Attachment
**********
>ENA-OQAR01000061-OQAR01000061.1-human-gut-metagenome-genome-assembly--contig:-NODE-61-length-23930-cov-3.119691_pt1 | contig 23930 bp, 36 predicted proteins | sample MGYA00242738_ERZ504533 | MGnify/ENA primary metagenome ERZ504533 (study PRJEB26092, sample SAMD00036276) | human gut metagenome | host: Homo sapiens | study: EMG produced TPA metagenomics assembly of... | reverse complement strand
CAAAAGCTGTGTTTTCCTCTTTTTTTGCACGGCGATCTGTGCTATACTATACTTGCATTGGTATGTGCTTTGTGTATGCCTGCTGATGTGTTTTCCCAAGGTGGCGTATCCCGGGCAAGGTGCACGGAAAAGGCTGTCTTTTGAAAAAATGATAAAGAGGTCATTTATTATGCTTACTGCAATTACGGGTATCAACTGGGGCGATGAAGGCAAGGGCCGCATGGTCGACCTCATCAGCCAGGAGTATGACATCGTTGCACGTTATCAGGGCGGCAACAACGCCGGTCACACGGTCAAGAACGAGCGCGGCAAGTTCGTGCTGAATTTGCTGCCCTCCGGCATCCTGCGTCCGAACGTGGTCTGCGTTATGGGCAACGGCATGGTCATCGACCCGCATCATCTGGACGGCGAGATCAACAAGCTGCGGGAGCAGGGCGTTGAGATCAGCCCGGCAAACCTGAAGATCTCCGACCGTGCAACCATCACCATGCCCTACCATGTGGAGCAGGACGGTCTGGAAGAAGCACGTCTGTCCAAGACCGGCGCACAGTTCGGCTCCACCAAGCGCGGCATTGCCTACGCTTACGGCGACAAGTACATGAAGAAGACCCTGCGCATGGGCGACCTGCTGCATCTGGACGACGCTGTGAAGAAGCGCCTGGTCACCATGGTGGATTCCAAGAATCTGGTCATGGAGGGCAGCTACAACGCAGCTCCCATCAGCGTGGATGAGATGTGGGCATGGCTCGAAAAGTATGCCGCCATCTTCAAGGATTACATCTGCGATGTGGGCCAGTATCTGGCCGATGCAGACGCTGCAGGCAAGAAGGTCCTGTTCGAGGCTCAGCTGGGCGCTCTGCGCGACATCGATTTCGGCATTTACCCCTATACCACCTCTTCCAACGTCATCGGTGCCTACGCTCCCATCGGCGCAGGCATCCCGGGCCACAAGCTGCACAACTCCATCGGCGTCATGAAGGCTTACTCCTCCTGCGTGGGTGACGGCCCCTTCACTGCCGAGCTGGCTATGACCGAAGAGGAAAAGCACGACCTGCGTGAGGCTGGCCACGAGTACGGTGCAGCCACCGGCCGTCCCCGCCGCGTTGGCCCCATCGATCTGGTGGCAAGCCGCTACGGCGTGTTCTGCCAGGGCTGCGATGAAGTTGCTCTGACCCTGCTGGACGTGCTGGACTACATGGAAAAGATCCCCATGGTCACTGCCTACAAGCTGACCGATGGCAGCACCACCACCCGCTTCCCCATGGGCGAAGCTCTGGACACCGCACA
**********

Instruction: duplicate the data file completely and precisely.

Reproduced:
>ENA-OQAR01000061-OQAR01000061.1-human-gut-metagenome-genome-assembly--contig:-NODE-61-length-23930-cov-3.119691_pt1 | contig 23930 bp, 36 predicted proteins | sample MGYA00242738_ERZ504533 | MGnify/ENA primary metagenome ERZ504533 (study PRJEB26092, sample SAMD00036276) | human gut metagenome | host: Homo sapiens | study: EMG produced TPA metagenomics assembly of... | reverse complement strand
CAAAAGCTGTGTTTTCCTCTTTTTTTGCACGGCGATCTGTGCTATACTATACTTGCATTGGTATGTGCTTTGTGTATGCCTGCTGATGTGTTTTCCCAAGGTGGCGTATCCCGGGCAAGGTGCACGGAAAAGGCTGTCTTTTGAAAAAATGATAAAGAGGTCATTTATTATGCTTACTGCAATTACGGGTATCAACTGGGGCGATGAAGGCAAGGGCCGCATGGTCGACCTCATCAGCCAGGAGTATGACATCGTTGCACGTTATCAGGGCGGCAACAACGCCGGTCACACGGTCAAGAACGAGCGCGGCAAGTTCGTGCTGAATTTGCTGCCCTCCGGCATCCTGCGTCCGAACGTGGTCTGCGTTATGGGCAACGGCATGGTCATCGACCCGCATCATCTGGACGGCGAGATCAACAAGCTGCGGGAGCAGGGCGTTGAGATCAGCCCGGCAAACCTGAAGATCTCCGACCGTGCAACCATCACCATGCCCTACCATGTGGAGCAGGACGGTCTGGAAGAAGCACGTCTGTCCAAGACCGGCGCACAGTTCGGCTCCACCAAGCGCGGCATTGCCTACGCTTACGGCGACAAGTACATGAAGAAGACCCTGCGCATGGGCGACCTGCTGCATCTGGACGACGCTGTGAAGAAGCGCCTGGTCACCATGGTGGATTCCAAGAATCTGGTCATGGAGGGCAGCTACAACGCAGCTCCCATCAGCGTGGATGAGATGTGGGCATGGCTCGAAAAGTATGCCGCCATCTTCAAGGATTACATCTGCGATGTGGGCCAGTATCTGGCCGATGCAGACGCTGCAGGCAAGAAGGTCCTGTTCGAGGCTCAGCTGGGCGCTCTGCGCGACATCGATTTCGGCATTTACCCCTATACCACCTCTTCCAACGTCATCGGTGCCTACGCTCCCATCGGCGCAGGCATCCCGGGCCACAAGCTGCACAACTCCATCGGCGTCATGAAGGCTTACTCCTCCTGCGTGGGTGACGGCCCCTTCACTGCCGAGCTGGCTATGACCGAAGAGGAAAAGCACGACCTGCGTGAGGCTGGCCACGAGTACGGTGCAGCCACCGGCCGTCCCCGCCGCGTTGGCCCCATCGATCTGGTGGCAAGCCGCTACGGCGTGTTCTGCCAGGGCTGCGATGAAGTTGCTCTGACCCTGCTGGACGTGCTGGACTACATGGAAAAGATCCCCATGGTCACTGCCTACAAGCTGACCGATGGCAGCACCACCACCCGCTTCCCCATGGGCGAAGCTCTGGACACCGCACA